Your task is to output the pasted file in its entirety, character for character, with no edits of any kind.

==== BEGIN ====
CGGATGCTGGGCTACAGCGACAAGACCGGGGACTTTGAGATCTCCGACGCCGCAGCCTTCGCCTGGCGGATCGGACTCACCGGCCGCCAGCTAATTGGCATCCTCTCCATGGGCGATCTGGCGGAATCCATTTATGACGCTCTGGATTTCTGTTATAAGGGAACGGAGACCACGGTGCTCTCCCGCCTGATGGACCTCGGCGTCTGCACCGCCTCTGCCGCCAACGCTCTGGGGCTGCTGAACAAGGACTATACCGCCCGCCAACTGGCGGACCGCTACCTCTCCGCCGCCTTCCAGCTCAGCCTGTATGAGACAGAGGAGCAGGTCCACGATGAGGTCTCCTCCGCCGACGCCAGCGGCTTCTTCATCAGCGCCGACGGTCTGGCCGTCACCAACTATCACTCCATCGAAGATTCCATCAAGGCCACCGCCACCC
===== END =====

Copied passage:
CGGATGCTGGGCTACAGCGACAAGACCGGGGACTTTGAGATCTCCGACGCCGCAGCCTTCGCCTGGCGGATCGGACTCACCGGCCGCCAGCTAATTGGCATCCTCTCCATGGGCGATCTGGCGGAATCCATTTATGACGCTCTGGATTTCTGTTATAAGGGAACGGAGACCACGGTGCTCTCCCGCCTGATGGACCTCGGCGTCTGCACCGCCTCTGCCGCCAACGCTCTGGGGCTGCTGAACAAGGACTATACCGCCCGCCAACTGGCGGACCGCTACCTCTCCGCCGCCTTCCAGCTCAGCCTGTATGAGACAGAGGAGCAGGTCCACGATGAGGTCTCCTCCGCCGACGCCAGCGGCTTCTTCATCAGCGCCGACGGTCTGGCCGTCACCAACTATCACTCCATCGAAGATTCCATCAAGGCCACCGCCACCC